Giffen good, which was also mentioned here, is completely different. It has nothing to do with a virtuous cycle between price and demand, it's just a rising demand for inferior product despite rising prices because a preferred alternative becomes prohibitively expensive. Since there is no "better alternative" to Bitcoin, this obviously does not apply to our situation.

Oh ok, I didn't know they had to be inferior.  I read an article in which they said gold was a Giffen good, which turns out to be a wrong use for the term then.  Guess you learn something new every day...
A Giffen good is an inferior good with an upward-sloping demand curve (an increase in price increases consumption, a violation of the law of demand) due to the substitution effect (increased consumption of alternative goods that are now comparatively cheaper) being overwhelmed by the income effect (less total purchasing power leading to increased purchases of the cheaper (Giffen) good). The price of the alternative good wouldn't have to change. While micro profs love it, real-life examples (and, it's debatable whether they exist at all) are limited to things like rice in China or potatoes during the Great Famine.
As far as btc/gold being Giffen goods...just, no.
These are the sort of things that happen when people talk about economics with words instead of graphs  Undecided
johnyj
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February 11, 2013, 05:34:23 AM
 #31

There are short term speculators, medium term investors and long term investors, all are sitting there waiting to buy if there is a drop in price, that is the reason the price just dropped briefly and rise again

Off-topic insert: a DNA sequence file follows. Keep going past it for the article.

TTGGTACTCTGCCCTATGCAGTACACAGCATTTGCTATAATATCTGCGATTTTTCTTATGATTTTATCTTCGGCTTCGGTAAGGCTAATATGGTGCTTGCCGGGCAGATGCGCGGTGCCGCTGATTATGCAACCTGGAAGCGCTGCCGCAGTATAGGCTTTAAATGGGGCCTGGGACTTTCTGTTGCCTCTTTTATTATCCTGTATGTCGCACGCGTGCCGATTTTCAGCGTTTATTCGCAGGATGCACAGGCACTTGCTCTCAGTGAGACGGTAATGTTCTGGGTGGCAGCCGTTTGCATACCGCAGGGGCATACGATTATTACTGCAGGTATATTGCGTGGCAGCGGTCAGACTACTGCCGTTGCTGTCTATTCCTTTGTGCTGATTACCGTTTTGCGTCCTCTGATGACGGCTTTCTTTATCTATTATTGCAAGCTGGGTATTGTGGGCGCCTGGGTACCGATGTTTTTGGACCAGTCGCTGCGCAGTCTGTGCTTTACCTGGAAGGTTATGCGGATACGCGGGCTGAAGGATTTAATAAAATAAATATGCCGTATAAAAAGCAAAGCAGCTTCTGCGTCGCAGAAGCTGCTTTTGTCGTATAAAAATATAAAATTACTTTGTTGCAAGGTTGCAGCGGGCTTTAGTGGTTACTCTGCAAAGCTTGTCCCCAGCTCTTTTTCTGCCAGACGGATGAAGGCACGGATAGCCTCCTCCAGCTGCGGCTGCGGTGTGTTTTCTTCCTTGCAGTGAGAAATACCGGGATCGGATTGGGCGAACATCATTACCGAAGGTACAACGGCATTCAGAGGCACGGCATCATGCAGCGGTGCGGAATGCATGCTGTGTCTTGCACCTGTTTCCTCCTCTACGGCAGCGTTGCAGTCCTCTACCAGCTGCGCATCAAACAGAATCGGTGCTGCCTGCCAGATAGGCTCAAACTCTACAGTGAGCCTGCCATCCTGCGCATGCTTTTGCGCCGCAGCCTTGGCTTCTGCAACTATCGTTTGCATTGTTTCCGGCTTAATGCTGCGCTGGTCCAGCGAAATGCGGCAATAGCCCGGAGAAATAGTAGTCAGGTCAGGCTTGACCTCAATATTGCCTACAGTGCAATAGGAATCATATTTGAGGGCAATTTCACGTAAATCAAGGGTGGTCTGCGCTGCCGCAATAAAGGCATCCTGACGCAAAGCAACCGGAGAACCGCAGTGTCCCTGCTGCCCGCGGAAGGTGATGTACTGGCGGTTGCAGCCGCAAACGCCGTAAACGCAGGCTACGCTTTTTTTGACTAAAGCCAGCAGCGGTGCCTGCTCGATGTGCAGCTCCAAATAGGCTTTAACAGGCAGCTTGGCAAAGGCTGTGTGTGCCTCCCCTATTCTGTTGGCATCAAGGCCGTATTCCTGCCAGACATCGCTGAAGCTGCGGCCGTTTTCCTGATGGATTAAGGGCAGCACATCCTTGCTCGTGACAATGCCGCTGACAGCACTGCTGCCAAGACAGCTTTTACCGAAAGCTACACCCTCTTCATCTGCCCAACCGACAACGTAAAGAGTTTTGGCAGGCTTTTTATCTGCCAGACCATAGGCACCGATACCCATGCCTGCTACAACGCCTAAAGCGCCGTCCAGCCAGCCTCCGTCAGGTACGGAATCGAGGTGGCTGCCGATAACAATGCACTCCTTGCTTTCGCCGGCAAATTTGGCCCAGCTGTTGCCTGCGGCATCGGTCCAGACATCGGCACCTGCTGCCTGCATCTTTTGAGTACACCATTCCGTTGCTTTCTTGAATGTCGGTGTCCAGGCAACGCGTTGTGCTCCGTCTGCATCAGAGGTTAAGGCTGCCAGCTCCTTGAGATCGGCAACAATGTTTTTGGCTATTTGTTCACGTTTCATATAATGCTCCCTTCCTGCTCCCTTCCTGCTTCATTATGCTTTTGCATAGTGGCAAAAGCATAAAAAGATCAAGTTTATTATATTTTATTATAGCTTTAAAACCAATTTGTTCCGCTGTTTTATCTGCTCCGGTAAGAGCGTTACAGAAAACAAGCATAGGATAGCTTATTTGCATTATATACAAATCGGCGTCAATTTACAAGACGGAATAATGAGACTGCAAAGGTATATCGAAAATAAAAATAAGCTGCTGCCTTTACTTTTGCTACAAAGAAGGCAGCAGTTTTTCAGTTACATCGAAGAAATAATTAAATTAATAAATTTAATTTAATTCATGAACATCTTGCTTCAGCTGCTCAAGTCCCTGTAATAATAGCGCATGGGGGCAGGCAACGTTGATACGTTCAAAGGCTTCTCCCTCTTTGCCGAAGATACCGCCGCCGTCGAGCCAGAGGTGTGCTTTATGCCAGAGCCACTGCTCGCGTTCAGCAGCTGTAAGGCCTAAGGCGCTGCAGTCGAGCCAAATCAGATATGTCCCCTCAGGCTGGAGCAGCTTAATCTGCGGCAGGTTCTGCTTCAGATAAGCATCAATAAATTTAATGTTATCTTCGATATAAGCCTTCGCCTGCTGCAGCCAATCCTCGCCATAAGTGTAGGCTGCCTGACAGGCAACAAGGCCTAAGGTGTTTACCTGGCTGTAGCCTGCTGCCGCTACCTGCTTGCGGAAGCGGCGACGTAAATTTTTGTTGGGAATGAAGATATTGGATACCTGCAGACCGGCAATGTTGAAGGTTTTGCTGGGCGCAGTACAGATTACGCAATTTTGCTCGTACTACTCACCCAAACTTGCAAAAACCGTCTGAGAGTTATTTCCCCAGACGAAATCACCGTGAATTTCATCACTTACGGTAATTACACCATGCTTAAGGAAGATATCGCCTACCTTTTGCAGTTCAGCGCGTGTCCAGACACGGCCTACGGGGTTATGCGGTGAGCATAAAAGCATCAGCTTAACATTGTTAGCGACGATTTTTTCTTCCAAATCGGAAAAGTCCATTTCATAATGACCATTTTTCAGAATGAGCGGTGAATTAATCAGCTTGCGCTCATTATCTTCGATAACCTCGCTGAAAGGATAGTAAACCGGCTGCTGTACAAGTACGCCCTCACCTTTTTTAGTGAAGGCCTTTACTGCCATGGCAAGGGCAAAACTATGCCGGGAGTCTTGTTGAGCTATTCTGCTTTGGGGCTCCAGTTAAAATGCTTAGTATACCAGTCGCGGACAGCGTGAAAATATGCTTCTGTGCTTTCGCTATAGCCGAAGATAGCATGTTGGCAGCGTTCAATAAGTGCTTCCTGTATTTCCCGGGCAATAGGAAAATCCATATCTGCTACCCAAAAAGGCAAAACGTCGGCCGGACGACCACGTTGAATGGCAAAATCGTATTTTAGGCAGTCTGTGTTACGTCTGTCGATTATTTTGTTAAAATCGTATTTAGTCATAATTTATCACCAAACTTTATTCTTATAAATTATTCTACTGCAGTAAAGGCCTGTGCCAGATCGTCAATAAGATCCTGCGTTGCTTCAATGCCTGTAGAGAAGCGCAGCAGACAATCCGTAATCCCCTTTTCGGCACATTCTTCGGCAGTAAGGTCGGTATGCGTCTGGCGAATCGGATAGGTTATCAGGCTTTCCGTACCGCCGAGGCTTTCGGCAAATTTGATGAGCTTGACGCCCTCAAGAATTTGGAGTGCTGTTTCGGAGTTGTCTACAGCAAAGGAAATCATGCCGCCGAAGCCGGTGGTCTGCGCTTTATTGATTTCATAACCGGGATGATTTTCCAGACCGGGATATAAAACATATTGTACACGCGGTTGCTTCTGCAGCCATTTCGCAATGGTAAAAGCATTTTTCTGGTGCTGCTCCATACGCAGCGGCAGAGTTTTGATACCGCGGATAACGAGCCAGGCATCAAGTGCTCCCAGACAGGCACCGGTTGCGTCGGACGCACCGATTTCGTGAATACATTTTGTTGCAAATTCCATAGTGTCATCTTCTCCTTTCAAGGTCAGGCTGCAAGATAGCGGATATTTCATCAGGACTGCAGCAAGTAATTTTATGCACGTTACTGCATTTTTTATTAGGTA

Anth0n
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February 12, 2013, 04:33:47 PM
 #32

What is reason you are not selling?

My strategy is based on a long-term bull perspective.

If I believe that prices will rise in the long term while fluctuating up and down in the short term, then my strategy is to just buy more when the price goes down because I believe in the long run it will go up again. If I sell now and I think it will go up in the long run, then I'm going against my own predictions because I'm selling before it goes up (i.e., I'm selling low). But if I buy after it goes down, then I'm buying before it goes up (i.e., I'm buying low).

I've had the same strategy from when the price went from $3 to $31 and then back to $2 again, and it's been pretty successful. At current levels, I'm not selling, but I'm not buying anymore.

Once we see the next price crash (it WILL happen, not necessarily from $31 to $3 but could be something like $50 to $20 or infinitely more possibilities), I'll just buy more.

Why will we see a price crash? Because unlike a real free market commodity, the number of coins created is unchanged regardless of demand, so price stability is impossible. Still better than paper currencies though.
Rampion
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June 05, 2013, 04:38:53 PM
 #33

The bitcoin market cap is still in the 100 million dollar range

If "instagram" is worth $1b, then bitcoins are worth much more than that. Not selling until triple digits

Until triple digits?

Weak hands.... I'm sure that if you had been around in 2010/2011, you would have said... "Not selling until $100"!

And if you were around in 2009, you would have said... "Not selling until dollar parity!"

Didn't past history teach you nothing?

There's no point in selling - at all. Wait for +5 digits, and you will be able to live all your life only on BTC.

Who needs dirty fiat money, when you have the real thing?

ThatDGuy
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June 05, 2013, 04:44:24 PM
 #34

The bitcoin market cap is still in the 100 million dollar range

If "instagram" is worth $1b, then bitcoins are worth much more than that. Not selling until triple digits

+1

Why are you resurrecting so many threads??